Many people don’t realize how strong a baby in the womb can be. A 2018 report estimated that fetuses kick with up to 6.5 pounds of force at just 20 weeks. At 30 weeks, their legs can generate up to 10.5 pounds of force. At 35 weeks, the force drops off to 3.8 pounds of force as your baby starts running out of space.
And, while this kicking is going on, by 15 weeks, your baby is also punching with their little limbs and moving their head.
By your third trimester, your healthcare provider will most likely have you monitoring your baby’s movements.
Your doctor may suggest kick counting: counting the number of kicks your baby makes in a certain time period (typically 10 minutes). This should be done at the same time every day so you can monitor changes in activity.
There’s no set number of kicks you should feel. Once you’ve set up a baseline of how many kicks to expect during that period, you can discuss any increase or decrease in activity with your doctor.
If your active baby becomes less active, tell your doctor. A decrease in fetal movement may indicate a potential problem that your doctor should address early.
A 2020 studyTrusted Source of pregnant women who sought care for reduced fetal movement indicated that the poor neonatal outcome (particularly stillbirth) ranged from 6.2 percent to 18.4 percent within different groups.
The highest incidence was among women in the groups with small-for-gestational-age fetuses. The study recommended a routine ultrasound assessment for fetal growth during the third trimester.
Bottom line: If you aren’t able to feel fetal movement after 22 weeks, or if you experience a decrease in fetal movement any time in your third trimester, talk with your doctor. Your baby may still be healthy, but you may need additional monitoring.https://cdaf76c29f4e8342ff6a6b9ab5d0d064.safeframe.googlesyndication.com/safeframe/1-0-38/html/container.html
As your pregnancy progresses, you’ll typically feel your baby move. Generally, an active baby is a healthy baby. The movement is your baby exercising to promote healthy bone and joint development.
All pregnancies and all babies are different, but it’s unlikely that lots of activity means anything other than your baby is growing in size and strength.
By your third trimester, your doctor will probably have you kick counting to monitor the level of your baby’s activity. If after 22 weeks you don’t feel movement, your doctor may suggest additional monitoring.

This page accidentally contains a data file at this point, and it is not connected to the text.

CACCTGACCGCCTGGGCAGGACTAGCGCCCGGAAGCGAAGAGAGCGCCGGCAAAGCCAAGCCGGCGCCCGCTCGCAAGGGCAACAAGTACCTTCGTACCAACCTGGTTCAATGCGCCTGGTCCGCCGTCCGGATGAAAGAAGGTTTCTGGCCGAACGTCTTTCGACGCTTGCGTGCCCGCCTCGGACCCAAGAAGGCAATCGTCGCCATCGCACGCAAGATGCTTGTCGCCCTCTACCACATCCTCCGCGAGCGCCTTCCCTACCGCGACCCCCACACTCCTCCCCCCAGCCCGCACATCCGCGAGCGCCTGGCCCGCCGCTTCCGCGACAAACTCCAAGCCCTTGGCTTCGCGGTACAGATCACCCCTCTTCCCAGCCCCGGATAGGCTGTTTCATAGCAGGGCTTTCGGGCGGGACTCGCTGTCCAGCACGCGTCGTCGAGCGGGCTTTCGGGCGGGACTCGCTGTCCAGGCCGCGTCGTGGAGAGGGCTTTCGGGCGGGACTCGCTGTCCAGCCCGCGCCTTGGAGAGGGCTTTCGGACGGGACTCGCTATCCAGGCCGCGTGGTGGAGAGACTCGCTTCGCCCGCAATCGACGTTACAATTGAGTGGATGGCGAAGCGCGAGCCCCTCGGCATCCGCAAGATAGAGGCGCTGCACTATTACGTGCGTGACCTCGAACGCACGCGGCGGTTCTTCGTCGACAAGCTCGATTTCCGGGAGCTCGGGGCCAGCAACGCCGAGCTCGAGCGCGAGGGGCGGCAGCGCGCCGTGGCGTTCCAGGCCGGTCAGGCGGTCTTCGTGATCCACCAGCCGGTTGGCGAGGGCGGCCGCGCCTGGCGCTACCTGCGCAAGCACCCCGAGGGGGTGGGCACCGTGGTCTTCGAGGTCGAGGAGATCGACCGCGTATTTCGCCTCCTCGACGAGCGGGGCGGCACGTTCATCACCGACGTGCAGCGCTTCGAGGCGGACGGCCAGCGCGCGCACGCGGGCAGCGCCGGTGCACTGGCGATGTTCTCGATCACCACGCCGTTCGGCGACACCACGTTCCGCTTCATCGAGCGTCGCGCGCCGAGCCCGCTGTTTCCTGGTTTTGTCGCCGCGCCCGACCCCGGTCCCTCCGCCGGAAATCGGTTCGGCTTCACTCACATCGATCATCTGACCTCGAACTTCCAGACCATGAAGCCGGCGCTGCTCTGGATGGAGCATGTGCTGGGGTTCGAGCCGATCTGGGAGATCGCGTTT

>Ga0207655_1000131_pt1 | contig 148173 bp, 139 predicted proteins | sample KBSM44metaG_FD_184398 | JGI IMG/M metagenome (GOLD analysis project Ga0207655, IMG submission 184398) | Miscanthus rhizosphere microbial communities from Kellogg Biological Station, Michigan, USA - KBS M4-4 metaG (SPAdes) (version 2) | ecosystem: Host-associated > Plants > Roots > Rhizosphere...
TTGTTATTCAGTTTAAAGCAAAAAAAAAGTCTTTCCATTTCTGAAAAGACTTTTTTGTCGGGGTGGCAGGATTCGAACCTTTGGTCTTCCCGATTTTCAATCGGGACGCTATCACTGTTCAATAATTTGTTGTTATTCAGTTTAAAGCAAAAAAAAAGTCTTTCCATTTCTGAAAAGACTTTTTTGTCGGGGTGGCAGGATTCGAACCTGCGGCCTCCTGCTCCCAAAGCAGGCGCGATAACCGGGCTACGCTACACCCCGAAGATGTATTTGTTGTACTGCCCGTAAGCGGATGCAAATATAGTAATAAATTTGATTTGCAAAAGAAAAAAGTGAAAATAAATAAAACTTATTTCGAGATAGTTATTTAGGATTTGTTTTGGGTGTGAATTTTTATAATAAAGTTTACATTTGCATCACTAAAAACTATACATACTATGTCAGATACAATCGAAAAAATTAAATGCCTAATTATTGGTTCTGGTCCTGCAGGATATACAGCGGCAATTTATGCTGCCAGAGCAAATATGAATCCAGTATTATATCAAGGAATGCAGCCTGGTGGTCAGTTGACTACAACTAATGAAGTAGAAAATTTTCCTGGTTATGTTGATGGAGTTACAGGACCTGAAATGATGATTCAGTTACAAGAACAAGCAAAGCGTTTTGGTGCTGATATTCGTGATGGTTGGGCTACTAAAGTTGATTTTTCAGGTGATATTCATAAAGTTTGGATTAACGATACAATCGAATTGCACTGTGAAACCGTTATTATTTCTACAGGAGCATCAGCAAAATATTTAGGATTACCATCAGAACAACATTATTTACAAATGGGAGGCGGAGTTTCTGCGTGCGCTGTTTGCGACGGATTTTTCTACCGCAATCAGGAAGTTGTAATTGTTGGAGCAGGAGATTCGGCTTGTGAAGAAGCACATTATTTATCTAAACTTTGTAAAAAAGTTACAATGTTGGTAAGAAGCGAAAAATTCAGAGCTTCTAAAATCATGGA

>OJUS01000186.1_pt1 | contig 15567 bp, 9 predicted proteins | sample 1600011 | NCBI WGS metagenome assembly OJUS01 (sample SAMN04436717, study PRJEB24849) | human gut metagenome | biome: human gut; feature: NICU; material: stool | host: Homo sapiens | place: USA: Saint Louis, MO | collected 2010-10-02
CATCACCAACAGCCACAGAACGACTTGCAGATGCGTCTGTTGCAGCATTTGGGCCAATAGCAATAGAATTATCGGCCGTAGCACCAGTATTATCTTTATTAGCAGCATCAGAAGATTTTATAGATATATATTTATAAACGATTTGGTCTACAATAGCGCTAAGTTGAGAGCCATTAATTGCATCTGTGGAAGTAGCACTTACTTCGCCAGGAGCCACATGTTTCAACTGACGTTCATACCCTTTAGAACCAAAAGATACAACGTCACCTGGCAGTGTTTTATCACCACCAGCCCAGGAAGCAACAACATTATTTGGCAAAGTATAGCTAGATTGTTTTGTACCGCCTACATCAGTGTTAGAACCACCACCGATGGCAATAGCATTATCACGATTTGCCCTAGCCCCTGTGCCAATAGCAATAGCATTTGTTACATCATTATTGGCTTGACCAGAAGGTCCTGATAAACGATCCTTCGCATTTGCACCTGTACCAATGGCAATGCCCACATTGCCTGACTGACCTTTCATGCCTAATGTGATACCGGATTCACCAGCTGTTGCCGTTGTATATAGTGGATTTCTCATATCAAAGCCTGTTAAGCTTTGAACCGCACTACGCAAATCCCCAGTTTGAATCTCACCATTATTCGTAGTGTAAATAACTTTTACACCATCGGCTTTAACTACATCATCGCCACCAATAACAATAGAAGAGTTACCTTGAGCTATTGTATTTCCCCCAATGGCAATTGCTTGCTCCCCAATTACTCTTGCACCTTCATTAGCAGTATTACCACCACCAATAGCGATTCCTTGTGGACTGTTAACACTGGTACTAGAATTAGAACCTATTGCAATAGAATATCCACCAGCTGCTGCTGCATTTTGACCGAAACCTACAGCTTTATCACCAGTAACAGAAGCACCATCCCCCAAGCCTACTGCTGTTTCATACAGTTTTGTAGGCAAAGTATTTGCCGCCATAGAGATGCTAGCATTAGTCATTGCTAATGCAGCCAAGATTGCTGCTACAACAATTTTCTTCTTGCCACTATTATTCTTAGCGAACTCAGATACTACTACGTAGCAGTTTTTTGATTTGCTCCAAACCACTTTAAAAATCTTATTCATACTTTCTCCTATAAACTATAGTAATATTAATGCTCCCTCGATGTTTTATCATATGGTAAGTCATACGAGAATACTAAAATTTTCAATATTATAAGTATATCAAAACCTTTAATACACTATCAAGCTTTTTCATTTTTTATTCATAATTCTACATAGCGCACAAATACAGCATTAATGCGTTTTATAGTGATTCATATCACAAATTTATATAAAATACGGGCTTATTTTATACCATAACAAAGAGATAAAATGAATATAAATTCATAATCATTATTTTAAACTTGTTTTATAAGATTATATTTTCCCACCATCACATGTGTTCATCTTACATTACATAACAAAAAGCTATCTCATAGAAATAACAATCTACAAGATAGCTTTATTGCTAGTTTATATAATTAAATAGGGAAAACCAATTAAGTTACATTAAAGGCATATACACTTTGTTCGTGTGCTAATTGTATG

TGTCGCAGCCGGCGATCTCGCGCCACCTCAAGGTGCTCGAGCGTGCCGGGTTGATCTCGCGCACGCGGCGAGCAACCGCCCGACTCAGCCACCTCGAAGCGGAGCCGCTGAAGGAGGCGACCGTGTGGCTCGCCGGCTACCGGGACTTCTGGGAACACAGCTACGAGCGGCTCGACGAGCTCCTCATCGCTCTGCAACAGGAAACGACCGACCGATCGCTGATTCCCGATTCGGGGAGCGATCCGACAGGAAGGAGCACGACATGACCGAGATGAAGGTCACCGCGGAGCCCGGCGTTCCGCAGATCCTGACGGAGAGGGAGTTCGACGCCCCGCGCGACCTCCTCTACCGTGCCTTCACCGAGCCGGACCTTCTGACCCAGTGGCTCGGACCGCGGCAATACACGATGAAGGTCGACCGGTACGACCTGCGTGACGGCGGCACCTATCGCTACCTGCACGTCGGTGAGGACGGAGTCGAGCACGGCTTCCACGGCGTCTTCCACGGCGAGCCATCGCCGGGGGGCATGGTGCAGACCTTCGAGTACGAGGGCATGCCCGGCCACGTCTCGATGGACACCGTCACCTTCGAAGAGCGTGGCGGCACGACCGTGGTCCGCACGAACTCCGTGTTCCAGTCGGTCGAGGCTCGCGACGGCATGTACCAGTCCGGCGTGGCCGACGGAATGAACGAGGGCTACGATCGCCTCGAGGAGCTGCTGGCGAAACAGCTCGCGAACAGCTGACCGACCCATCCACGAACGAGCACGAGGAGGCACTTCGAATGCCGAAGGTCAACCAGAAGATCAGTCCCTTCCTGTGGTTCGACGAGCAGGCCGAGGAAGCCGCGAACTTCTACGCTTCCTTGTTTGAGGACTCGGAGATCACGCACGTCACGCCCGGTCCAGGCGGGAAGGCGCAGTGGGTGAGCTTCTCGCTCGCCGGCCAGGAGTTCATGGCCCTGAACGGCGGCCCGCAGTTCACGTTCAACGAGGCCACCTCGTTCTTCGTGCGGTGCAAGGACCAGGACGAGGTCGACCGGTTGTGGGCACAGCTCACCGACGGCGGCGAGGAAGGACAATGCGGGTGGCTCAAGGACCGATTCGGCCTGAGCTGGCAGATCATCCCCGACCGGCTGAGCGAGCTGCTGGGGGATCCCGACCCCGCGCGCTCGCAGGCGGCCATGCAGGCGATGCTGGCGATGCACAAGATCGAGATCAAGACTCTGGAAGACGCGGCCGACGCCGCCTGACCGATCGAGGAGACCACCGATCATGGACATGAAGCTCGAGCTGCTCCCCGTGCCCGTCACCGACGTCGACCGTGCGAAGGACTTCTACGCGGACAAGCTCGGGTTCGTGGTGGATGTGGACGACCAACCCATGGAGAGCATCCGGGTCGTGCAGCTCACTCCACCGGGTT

Very Active Baby in Womb Means
Some days, you may feel like a human punching bag turned inside out — with the kicks, punches, and head butts coming from the little one in your womb. You wonder: Is this normal? The kicking may lead you to believe that you’ll be raising a soccer star.
Even if your pregnant sister-in-law or BFF report no such intensity, rest assured that your experience is very within the realm of normal. Let’s look at what it may mean.
Excessive Fetal Movement Is a Sign of a Healthy Pregnancy
According to our maternal fetal medicine (MFM) experts, even growing and developing babies need exercise. Mothers may expect their children to only move occasionally, yet frequent movement is an important part of development inside the womb. Research has shown that frequent movement in utero is important, as it allows the baby’s bones, joints, and muscles to properly develop. For mothers, each pregnancy may be different, and the amount of movement expected can vary based on the child’s size and activity level inside the womb.
Doctors often advise expecting mothers not to worry if the fetus seems to be moving too often, especially in later stages of pregnancy. This is due to the fact that as the baby grows, its space is limited. Therefore, any movement from the fetus may be more noticeable as space they have to move is somewhat constrained. It’s also important to note that your child may move less the closer to the end of the pregnancy, as they have less space to move freely.
Reasons It Feels Like Your Baby Is Moving “Too Much”
Mothers may begin to feel like the baby is moving “too much” as they start to grow and develop. Having thoughts such as, “Can my baby move too much?” is relatively normal, especially as you begin to familiarize yourself with fetal movement. However, there are several different reasons why you may feel your child move in the womb, such as the following:
- Babies require exercise, even while in the womb, to promote healthy joint and bone development. Your baby may just be performing natural, healthy movements.